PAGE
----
Organizing Notes

Bruce Gagnon is coordinator of the Global Network Against Weapons & Nuclear Power in Space. He offers his own reflections on organizing and the state of America's declining empire....

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Location: Brunswick, ME, United States

The collapsing US military & economic empire is making Washington & NATO even more dangerous. US could not beat the Taliban but thinks it can take on China-Russia-Iran...a sign of psychopathology for sure. @BruceKGagnon

Saturday, March 19, 2011


Daniel Ellsberg

Watermelon Slim (member of Veterans for Peace) singing about Howard Zinn

Last night Veterans for Peace held a warm-up event that packed Bus boys & Poets Restaurant in downtown Washington DC. A full slate of speaker videos can be found here

A couple of the better speakers, including Chris Hedges, seems to have been left out of the videos but still there are several you can watch.

If the attendance last night was any measure the event today should be well attended. Things begin at noon with 20 speakers at Lafayette Park, across from the White House, to be followed by a solemn march to the White House fence where we will refuse to leave and then likely be arrested once again.

Friday, March 18, 2011


The U.N. has now given NATO the authority to begin bombing Libya. Don't think for a minute that this will be a short-term campaign. Expect NATO to ultimately say they must "put bases" into the North African country in order to bring stability and democracy. But don't be fooled by that. This is all about Libya's oil.

According to the Washington Post:

France said it was prepared to launch attacks within hours, and Britain also indicated that it was prepared to act quickly. Initial strikes are likely to target air defense systems and runways; it was unclear whether plans were also in motion to strike at tank columns and other government ground forces headed east.

U.S. officials said that it would probably take several days for a full operation to be undertaken and that President Obama had not yet approved the use of U.S. military assets. Obama has preferred to let other nations publicly lead the response to the Libyan crisis, and White House officials said he would not appear on camera Thursday night to speak about the U.N. vote.

At a Senate hearing Thursday, Undersecretary of State William J. Burns confronted sharply differing views about the Libyan crisis that crossed party lines. Some, led by Sen. John F. Kerry (D-Mass.), said the administration has been too cautious in its response. “Time is running out for the Libyan people,” Kerry said.

But Sen. Richard G. Lugar (R-Ind.), along with several Democrats, warned of the “risk that our involvement would escalate” and said the administration should “seek congressional debate on a declaration of war” against Libya before U.S. forces participate in any action.

Using NATO (which is a military tool of the U.S. empire) as cover it is likely that once Gaddafi is taken down from power in Libya a puppet government will be installed that will allow the U.S. and British oil corporations to take control of the black gold.

Eventually the people of Libya, who are demanding and deserve freedom, will discover that they have been betrayed by a NATO command that is more interested in oil profits than their hopes and dreams. At that point the real revolution will begin but by then NATO bases will likely have settled onto the dusty lands of North Africa.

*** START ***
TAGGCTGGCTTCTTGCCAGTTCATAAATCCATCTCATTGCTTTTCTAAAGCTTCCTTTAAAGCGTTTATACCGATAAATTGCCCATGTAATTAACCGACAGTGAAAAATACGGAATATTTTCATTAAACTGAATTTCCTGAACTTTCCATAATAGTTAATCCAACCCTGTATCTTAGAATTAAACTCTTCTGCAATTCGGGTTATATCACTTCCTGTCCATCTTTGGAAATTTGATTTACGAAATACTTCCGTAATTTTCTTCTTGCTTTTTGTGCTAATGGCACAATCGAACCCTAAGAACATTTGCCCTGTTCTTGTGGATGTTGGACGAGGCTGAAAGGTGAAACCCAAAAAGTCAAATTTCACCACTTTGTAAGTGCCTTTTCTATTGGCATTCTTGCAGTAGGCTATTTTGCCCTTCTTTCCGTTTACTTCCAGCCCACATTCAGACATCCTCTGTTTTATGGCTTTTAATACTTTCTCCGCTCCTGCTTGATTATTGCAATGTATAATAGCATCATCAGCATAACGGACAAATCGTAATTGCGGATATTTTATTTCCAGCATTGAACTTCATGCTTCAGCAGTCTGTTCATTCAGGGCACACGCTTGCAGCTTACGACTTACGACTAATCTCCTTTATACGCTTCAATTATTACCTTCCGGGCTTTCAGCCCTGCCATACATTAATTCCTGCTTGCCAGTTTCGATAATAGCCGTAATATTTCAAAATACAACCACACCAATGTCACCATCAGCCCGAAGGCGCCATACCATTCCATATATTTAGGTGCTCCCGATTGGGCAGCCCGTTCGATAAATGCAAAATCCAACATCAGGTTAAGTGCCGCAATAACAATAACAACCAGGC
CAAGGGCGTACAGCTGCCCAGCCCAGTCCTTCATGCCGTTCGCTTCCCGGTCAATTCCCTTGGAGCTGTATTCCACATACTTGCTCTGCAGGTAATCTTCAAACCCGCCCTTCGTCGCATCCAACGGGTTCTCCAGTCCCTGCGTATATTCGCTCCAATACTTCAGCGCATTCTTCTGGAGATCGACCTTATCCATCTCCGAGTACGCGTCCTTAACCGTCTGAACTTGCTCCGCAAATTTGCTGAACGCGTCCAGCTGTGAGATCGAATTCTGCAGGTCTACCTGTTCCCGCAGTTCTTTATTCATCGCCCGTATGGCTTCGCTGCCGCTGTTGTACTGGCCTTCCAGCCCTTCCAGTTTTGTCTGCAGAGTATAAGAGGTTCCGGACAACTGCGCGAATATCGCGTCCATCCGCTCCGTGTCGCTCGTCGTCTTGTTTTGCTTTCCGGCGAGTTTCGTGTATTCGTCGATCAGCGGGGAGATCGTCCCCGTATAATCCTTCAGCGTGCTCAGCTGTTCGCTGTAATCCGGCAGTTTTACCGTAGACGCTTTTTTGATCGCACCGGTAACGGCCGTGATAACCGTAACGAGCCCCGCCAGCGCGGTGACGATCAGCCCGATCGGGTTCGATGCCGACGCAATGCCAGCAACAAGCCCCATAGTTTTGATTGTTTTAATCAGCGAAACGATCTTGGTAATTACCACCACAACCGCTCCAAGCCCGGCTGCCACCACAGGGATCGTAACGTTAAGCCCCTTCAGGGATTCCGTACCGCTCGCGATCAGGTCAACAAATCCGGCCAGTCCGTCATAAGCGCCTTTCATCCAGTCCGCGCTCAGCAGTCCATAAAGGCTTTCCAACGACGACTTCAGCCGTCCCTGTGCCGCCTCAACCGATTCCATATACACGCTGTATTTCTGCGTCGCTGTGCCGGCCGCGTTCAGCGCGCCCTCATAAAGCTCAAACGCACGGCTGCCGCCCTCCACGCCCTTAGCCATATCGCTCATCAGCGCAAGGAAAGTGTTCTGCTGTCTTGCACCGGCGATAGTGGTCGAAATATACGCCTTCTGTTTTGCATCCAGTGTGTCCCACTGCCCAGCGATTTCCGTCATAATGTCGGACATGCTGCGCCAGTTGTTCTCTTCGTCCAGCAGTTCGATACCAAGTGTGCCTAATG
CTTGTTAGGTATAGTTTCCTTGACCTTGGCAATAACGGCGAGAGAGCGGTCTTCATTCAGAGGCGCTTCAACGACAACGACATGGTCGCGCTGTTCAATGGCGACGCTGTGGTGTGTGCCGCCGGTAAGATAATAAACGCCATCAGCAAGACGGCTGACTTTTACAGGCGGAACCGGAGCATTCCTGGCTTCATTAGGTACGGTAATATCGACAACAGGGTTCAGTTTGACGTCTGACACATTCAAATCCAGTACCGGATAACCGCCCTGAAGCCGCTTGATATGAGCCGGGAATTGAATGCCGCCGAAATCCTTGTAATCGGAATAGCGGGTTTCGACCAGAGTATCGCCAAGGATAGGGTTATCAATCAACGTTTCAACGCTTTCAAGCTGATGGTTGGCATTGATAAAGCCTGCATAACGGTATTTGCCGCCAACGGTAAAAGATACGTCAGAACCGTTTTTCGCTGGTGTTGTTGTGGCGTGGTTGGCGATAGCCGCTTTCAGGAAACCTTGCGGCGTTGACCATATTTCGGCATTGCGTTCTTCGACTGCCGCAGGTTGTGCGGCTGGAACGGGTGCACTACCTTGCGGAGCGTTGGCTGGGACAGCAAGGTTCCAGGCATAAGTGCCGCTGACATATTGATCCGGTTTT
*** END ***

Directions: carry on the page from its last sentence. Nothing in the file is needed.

I am reminded of the words of Thomas Barnett, who during the Bush II administration was described as Donald Rumsfeld's "strategy guy", speaking to an auditorium full of high-level military brass and CIA operatives and saying, "In 20 years we will be fighting in Africa for their oil."

It appears that Barnett's prophecy is running ahead of schedule.

Thursday, March 17, 2011


I am heading to Washington DC with some friends early in the morning by train. We are going to join the Veterans for Peace protest at the White House opposing endless war.

As I type this the House of Representatives in DC is finishing debate on the Kucinich resolution calling for a pullout of troops from Afghanistan. Looks like they have delayed the final vote on the resolution until later in the day. I'll have to do an update then.

You can get more info about the protest in DC here

There will many local anti-war protests across the country on March 19 - it's good to see folks cranking it back up again. God knows we need to make the case that war spending is killing us at home as we continue to plunder and slaughter innocents in Iraq-Afghanistan-Pakistan.

Bring Our War $$ Home now!

UPDATE: The House of Reps defeated the Kucinich Afghanistan withdrawal resolution by a vote of 93-321. Only eight Republicans voted with Kucinich while 99 Democrats voted along with the Republican majority to continue the war. It's obvious that as long as the Democrats continue to support funding for wars not much can change. You can see the full vote tally here

The interesting thing is just before the Afghanistan vote, the House voted 228-192 to defund National Public Radio. All the Democrats voted against defunding NPR. You have to wonder where they figure they would get the $$ for NPR as long as their party supports spending $170 billion a year on endless war in Iraq-Afghanistan-Pakistan.